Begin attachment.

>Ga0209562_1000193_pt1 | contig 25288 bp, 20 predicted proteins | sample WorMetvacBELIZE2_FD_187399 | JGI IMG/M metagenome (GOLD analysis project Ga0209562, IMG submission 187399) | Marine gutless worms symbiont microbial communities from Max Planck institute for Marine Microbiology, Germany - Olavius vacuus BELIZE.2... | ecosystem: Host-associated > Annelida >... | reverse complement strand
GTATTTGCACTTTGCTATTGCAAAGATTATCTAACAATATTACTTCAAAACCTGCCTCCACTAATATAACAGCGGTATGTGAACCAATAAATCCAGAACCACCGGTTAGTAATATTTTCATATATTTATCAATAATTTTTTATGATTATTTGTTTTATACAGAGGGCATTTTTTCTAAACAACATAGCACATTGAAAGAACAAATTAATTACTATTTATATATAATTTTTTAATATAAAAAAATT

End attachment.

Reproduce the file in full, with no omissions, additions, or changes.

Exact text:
>Ga0209562_1000193_pt1 | contig 25288 bp, 20 predicted proteins | sample WorMetvacBELIZE2_FD_187399 | JGI IMG/M metagenome (GOLD analysis project Ga0209562, IMG submission 187399) | Marine gutless worms symbiont microbial communities from Max Planck institute for Marine Microbiology, Germany - Olavius vacuus BELIZE.2... | ecosystem: Host-associated > Annelida >... | reverse complement strand
GTATTTGCACTTTGCTATTGCAAAGATTATCTAACAATATTACTTCAAAACCTGCCTCCACTAATATAACAGCGGTATGTGAACCAATAAATCCAGAACCACCGGTTAGTAATATTTTCATATATTTATCAATAATTTTTTATGATTATTTGTTTTATACAGAGGGCATTTTTTCTAAACAACATAGCACATTGAAAGAACAAATTAATTACTATTTATATATAATTTTTTAATATAAAAAAATT